When the Belle Gibson trial hit the news again recently all I was able to do was ‘watch on’ as a pathetic observer. I avoided talking about it with anyone. I refrained from commentary, aware of my own fragility around the topic. I chose to deny and ignore, so that my heart wouldn’t smash into a thousand pieces.
Everybody keeps talking about Gibson’s “unpaid fines” yet nobody is talking about the brain cancer patients who abandoned chemotherapy and radiotherapy to pursue Gibson’s dodgy health advice.
Nobody is talking about the brain cancer patients who placed their belief in ‘The Whole Pantry’ to gain a few more years of life.
Nobody is talking about the Australians who “allegedly died” because they turned their backs on conventional cancer treatments in favour of treating themselves ‘naturally’ because Gibson suggested it.
Reaping financial rewards via fraudulent conduct is one thing. Playing Russian roulette with the lives of cancer survivors and the terminally ill — is quite another. And sadly, it appears that Belle Gibson is a narcissistic sociopath who has shown no remorse for her actions and only has tears for herself.
My mother was diagnosed with a glioblastoma multiforme grade IV brain tumour when I was 23 and was given three to six months to live. The doctors gave my mother her death sentence while she was eating breakfast in a hospital bed.
What does one do after being given a death sentence? Do they finish their bacon and eggs? Or do they go and hang themselves in the hospital toilets?
My mother fought. The brain cancer took away everything as it grew across the motor section of her brain: first it took away her ability to walk and she became stuck in a wheelchair; then it took away her ability to talk. Finally, it took take away her ability to control her bodily functions.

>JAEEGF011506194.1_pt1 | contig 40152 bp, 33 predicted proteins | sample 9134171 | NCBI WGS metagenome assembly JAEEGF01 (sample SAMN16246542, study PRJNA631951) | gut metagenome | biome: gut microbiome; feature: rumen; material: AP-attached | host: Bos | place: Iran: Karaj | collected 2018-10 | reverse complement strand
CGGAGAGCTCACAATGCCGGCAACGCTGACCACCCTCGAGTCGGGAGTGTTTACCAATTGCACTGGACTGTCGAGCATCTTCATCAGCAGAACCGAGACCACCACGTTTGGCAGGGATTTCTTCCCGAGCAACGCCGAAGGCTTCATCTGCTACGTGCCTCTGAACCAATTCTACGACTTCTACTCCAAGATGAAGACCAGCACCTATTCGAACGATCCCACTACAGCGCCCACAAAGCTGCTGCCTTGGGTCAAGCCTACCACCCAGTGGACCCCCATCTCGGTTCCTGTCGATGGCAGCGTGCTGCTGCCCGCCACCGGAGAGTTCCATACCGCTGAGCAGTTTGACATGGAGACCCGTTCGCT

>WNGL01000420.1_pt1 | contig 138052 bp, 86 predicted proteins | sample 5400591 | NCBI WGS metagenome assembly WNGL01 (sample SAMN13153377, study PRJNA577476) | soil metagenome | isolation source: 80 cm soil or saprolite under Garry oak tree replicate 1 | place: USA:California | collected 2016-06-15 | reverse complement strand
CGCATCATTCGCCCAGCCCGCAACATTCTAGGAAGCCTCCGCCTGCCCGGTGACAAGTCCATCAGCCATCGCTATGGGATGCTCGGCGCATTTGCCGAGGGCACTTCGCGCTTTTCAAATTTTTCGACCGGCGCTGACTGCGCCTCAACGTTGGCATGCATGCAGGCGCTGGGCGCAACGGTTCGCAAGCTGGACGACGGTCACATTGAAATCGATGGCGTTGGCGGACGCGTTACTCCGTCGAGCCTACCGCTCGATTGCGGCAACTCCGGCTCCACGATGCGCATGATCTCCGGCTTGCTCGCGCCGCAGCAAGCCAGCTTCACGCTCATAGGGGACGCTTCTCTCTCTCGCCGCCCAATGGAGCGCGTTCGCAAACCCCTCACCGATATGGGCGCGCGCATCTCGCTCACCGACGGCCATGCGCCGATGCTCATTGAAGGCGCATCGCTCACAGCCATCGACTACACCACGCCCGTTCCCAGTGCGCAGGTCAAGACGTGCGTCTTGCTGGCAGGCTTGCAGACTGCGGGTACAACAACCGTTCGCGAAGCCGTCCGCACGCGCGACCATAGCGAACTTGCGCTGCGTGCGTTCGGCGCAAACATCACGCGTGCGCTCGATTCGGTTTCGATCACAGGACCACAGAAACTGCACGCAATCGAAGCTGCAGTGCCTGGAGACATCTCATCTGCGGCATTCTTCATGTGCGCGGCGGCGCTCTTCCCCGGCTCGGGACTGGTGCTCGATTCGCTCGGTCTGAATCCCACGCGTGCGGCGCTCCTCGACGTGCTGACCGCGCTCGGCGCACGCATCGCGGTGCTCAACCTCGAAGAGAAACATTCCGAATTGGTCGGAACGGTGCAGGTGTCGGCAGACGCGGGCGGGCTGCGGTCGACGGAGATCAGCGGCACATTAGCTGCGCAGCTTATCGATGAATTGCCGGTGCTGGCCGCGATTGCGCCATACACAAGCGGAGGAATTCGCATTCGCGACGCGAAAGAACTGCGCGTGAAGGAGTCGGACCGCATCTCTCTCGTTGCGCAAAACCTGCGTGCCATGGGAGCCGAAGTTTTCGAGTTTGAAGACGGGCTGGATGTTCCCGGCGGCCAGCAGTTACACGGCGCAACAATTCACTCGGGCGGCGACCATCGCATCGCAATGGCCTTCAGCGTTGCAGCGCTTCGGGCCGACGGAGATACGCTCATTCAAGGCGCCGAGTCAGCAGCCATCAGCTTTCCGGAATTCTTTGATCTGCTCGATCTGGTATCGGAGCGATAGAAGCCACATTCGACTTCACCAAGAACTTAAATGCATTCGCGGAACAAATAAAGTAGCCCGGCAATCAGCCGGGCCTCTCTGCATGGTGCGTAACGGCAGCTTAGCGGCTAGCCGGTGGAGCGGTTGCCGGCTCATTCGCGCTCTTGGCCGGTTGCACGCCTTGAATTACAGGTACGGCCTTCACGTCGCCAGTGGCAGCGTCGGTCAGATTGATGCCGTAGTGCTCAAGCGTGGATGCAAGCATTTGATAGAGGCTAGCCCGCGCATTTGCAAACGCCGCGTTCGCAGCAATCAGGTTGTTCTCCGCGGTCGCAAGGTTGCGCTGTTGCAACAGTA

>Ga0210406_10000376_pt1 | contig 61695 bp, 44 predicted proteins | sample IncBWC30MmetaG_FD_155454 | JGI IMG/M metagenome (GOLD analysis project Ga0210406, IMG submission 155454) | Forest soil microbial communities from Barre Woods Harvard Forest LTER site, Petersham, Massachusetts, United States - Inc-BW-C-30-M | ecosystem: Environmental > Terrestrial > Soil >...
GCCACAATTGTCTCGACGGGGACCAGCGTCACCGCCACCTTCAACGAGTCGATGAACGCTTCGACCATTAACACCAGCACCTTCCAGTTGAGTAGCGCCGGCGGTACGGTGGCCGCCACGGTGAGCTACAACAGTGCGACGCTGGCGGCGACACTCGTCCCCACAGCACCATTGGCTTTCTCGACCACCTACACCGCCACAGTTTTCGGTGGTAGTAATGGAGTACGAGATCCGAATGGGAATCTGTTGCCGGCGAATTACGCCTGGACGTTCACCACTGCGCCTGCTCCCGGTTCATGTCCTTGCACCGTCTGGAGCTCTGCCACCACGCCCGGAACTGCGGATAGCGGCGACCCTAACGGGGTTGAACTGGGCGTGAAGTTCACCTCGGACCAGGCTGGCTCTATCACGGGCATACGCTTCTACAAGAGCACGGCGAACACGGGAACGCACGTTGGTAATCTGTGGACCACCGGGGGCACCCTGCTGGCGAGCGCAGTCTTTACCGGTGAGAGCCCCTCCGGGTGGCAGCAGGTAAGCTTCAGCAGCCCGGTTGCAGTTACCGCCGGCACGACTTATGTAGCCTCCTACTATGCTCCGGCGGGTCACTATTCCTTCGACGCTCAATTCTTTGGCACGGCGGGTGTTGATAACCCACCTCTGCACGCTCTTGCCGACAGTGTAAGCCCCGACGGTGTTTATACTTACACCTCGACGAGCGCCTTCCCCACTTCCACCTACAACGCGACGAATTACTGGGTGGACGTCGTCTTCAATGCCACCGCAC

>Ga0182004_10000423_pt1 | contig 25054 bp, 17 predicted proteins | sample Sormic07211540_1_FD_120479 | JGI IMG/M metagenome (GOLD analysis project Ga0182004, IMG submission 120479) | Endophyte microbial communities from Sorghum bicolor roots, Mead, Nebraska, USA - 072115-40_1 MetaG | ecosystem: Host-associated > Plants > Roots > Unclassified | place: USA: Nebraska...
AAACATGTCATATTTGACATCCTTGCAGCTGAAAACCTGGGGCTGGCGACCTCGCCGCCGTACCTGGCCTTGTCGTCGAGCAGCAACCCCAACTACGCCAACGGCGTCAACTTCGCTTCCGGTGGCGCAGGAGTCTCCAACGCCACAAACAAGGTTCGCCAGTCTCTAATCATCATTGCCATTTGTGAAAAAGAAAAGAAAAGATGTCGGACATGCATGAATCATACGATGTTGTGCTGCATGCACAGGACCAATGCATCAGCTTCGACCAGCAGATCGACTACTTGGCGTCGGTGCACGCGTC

Mum fought like a motherfucker for four and a half years until she was prematurely euthanised under the guise of palliative care.
Brain cancer is traumatic for both the sufferer and loved ones. It rips you a new arsehole and you spend the rest of your days trying to mend the damage.
I cannot even begin to fathom the rage I would feel if my mother had been a victim of Belle Gibson — like so many Australians are. The journey is tough enough without the weighted bullshit from a manipulative and shallow fraudster.
Where is the enquiry into the welfare brain cancer patients and survivors who installed Gibson’s app ‘The Whole Pantry’ and followed her suggested diet? Where is the enquiry into people who followed Gibson’s healthcare advice, only for their health to decline? Where is there compensation? But lastly (and most importantly) where is the enquiry into people who ‘allegedly died’ while pursuing this fake guru’s health regime?
As Australian cancer survivor “Kate” – one of Belle Gibson’s victims – told MamaMia last month:
Belle never looked sick, and that should’ve been warning bells for me, but I think at the time I was just like most of us – and there were so many of us, who were literally just clinging to a tiny bit of hope that there was anything other than chemo and radiation that you could do to keep living. I wish there was an opportunity to have victim impact statements in Belle’s court sessions, just to show what she really has done. People aren’t hearing the true effect of what she did. She stole money, yes, they’re hearing all about the money but what about the lives that she played with?
The fact that this piece of scum (and let’s not mince words here — that’s what Belle Gibson is) continues to exist in the outside world, going away on overseas holidays and splurging on clothes and cosmetics — makes me sick to my stomach. So sick, that I’ve been emotionally unable to write about her — in fear of breaking down.
But the Karma Bus is coming for you Belle. I can confirm that it has left the station and appears to be heading in your direction, although the road might be long.
I wonder who’s driving? An angry cancer survivor that you fucked over?
Vanessa de Largie is a freelance journalist, sex columnist and public speaker that divides her time between London and Melbourne. You can find more of her work on her website.
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